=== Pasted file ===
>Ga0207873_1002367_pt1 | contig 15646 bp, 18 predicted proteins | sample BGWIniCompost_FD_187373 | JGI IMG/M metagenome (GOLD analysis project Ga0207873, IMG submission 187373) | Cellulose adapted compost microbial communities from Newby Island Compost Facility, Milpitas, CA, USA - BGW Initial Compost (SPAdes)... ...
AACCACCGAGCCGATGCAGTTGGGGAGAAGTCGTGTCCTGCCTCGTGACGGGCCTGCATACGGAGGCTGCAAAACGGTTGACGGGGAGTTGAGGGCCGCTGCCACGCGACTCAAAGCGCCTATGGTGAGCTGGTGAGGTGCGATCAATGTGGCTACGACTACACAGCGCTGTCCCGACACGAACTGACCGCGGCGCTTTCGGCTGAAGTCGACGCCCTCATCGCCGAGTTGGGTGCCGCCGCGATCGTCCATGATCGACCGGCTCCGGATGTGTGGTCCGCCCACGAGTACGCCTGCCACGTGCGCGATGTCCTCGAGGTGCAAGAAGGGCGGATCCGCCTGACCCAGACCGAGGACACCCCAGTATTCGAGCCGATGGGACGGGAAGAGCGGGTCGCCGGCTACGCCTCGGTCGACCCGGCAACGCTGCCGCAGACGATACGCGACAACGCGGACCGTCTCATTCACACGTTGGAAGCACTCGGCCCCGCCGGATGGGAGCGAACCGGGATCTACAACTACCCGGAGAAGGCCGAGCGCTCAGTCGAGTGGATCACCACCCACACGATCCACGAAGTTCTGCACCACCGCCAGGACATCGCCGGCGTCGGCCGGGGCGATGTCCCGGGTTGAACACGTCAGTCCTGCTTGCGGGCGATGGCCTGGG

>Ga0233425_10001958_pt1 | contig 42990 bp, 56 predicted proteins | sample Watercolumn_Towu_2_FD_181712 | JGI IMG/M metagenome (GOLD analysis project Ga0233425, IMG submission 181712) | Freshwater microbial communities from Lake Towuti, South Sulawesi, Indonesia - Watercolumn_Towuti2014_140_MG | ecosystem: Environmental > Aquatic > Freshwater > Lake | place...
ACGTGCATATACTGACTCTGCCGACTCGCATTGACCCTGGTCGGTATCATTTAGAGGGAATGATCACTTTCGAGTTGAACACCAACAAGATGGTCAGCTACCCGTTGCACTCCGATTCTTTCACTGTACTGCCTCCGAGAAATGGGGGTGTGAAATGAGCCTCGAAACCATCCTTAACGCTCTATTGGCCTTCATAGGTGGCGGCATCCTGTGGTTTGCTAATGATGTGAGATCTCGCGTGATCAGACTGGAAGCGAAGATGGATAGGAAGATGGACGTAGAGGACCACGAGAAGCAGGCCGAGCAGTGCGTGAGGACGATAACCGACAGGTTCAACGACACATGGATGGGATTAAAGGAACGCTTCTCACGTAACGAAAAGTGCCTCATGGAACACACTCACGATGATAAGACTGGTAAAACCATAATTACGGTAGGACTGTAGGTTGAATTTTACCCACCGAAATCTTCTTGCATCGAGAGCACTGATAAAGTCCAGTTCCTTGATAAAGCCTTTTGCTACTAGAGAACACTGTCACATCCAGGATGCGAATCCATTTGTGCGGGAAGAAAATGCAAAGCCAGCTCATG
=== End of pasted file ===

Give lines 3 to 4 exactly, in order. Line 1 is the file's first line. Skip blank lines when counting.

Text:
>Ga0233425_10001958_pt1 | contig 42990 bp, 56 predicted proteins | sample Watercolumn_Towu_2_FD_181712 | JGI IMG/M metagenome (GOLD analysis project Ga0233425, IMG submission 181712) | Freshwater microbial communities from Lake Towuti, South Sulawesi, Indonesia - Watercolumn_Towuti2014_140_MG | ecosystem: Environmental > Aquatic > Freshwater > Lake | place...
ACGTGCATATACTGACTCTGCCGACTCGCATTGACCCTGGTCGGTATCATTTAGAGGGAATGATCACTTTCGAGTTGAACACCAACAAGATGGTCAGCTACCCGTTGCACTCCGATTCTTTCACTGTACTGCCTCCGAGAAATGGGGGTGTGAAATGAGCCTCGAAACCATCCTTAACGCTCTATTGGCCTTCATAGGTGGCGGCATCCTGTGGTTTGCTAATGATGTGAGATCTCGCGTGATCAGACTGGAAGCGAAGATGGATAGGAAGATGGACGTAGAGGACCACGAGAAGCAGGCCGAGCAGTGCGTGAGGACGATAACCGACAGGTTCAACGACACATGGATGGGATTAAAGGAACGCTTCTCACGTAACGAAAAGTGCCTCATGGAACACACTCACGATGATAAGACTGGTAAAACCATAATTACGGTAGGACTGTAGGTTGAATTTTACCCACCGAAATCTTCTTGCATCGAGAGCACTGATAAAGTCCAGTTCCTTGATAAAGCCTTTTGCTACTAGAGAACACTGTCACATCCAGGATGCGAATCCATTTGTGCGGGAAGAAAATGCAAAGCCAGCTCATG